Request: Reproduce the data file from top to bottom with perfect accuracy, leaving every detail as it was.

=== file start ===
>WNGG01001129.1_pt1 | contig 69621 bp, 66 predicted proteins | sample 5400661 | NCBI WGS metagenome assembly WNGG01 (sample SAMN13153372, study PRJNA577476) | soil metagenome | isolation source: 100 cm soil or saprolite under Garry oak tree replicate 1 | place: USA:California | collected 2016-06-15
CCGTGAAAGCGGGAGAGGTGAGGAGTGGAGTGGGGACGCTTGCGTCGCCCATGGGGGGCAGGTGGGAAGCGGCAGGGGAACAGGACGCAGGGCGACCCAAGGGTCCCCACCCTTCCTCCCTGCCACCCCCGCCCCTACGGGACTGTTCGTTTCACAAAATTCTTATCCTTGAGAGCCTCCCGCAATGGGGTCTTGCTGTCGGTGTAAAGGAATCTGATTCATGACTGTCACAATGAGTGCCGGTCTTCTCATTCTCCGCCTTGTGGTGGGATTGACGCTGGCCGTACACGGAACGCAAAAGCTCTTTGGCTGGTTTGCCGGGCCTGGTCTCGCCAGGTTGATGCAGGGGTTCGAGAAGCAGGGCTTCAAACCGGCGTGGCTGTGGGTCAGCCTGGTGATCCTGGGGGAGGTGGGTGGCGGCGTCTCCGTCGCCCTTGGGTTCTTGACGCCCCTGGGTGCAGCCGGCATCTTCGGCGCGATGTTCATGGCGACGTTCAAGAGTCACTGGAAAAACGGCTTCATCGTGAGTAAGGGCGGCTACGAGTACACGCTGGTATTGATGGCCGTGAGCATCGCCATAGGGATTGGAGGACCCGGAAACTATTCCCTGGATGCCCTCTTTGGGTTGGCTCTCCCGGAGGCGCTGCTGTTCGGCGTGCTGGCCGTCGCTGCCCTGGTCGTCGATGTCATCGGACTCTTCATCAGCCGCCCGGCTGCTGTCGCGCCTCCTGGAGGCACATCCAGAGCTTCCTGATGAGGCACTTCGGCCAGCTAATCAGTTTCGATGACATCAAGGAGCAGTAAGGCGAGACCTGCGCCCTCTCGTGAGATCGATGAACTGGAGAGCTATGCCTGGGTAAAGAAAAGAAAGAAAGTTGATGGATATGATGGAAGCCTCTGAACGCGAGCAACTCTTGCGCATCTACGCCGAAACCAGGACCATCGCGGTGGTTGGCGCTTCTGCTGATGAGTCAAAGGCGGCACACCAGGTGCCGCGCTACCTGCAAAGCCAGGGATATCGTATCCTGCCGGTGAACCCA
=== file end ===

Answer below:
>WNGG01001129.1_pt1 | contig 69621 bp, 66 predicted proteins | sample 5400661 | NCBI WGS metagenome assembly WNGG01 (sample SAMN13153372, study PRJNA577476) | soil metagenome | isolation source: 100 cm soil or saprolite under Garry oak tree replicate 1 | place: USA:California | collected 2016-06-15
CCGTGAAAGCGGGAGAGGTGAGGAGTGGAGTGGGGACGCTTGCGTCGCCCATGGGGGGCAGGTGGGAAGCGGCAGGGGAACAGGACGCAGGGCGACCCAAGGGTCCCCACCCTTCCTCCCTGCCACCCCCGCCCCTACGGGACTGTTCGTTTCACAAAATTCTTATCCTTGAGAGCCTCCCGCAATGGGGTCTTGCTGTCGGTGTAAAGGAATCTGATTCATGACTGTCACAATGAGTGCCGGTCTTCTCATTCTCCGCCTTGTGGTGGGATTGACGCTGGCCGTACACGGAACGCAAAAGCTCTTTGGCTGGTTTGCCGGGCCTGGTCTCGCCAGGTTGATGCAGGGGTTCGAGAAGCAGGGCTTCAAACCGGCGTGGCTGTGGGTCAGCCTGGTGATCCTGGGGGAGGTGGGTGGCGGCGTCTCCGTCGCCCTTGGGTTCTTGACGCCCCTGGGTGCAGCCGGCATCTTCGGCGCGATGTTCATGGCGACGTTCAAGAGTCACTGGAAAAACGGCTTCATCGTGAGTAAGGGCGGCTACGAGTACACGCTGGTATTGATGGCCGTGAGCATCGCCATAGGGATTGGAGGACCCGGAAACTATTCCCTGGATGCCCTCTTTGGGTTGGCTCTCCCGGAGGCGCTGCTGTTCGGCGTGCTGGCCGTCGCTGCCCTGGTCGTCGATGTCATCGGACTCTTCATCAGCCGCCCGGCTGCTGTCGCGCCTCCTGGAGGCACATCCAGAGCTTCCTGATGAGGCACTTCGGCCAGCTAATCAGTTTCGATGACATCAAGGAGCAGTAAGGCGAGACCTGCGCCCTCTCGTGAGATCGATGAACTGGAGAGCTATGCCTGGGTAAAGAAAAGAAAGAAAGTTGATGGATATGATGGAAGCCTCTGAACGCGAGCAACTCTTGCGCATCTACGCCGAAACCAGGACCATCGCGGTGGTTGGCGCTTCTGCTGATGAGTCAAAGGCGGCACACCAGGTGCCGCGCTACCTGCAAAGCCAGGGATATCGTATCCTGCCGGTGAACCCA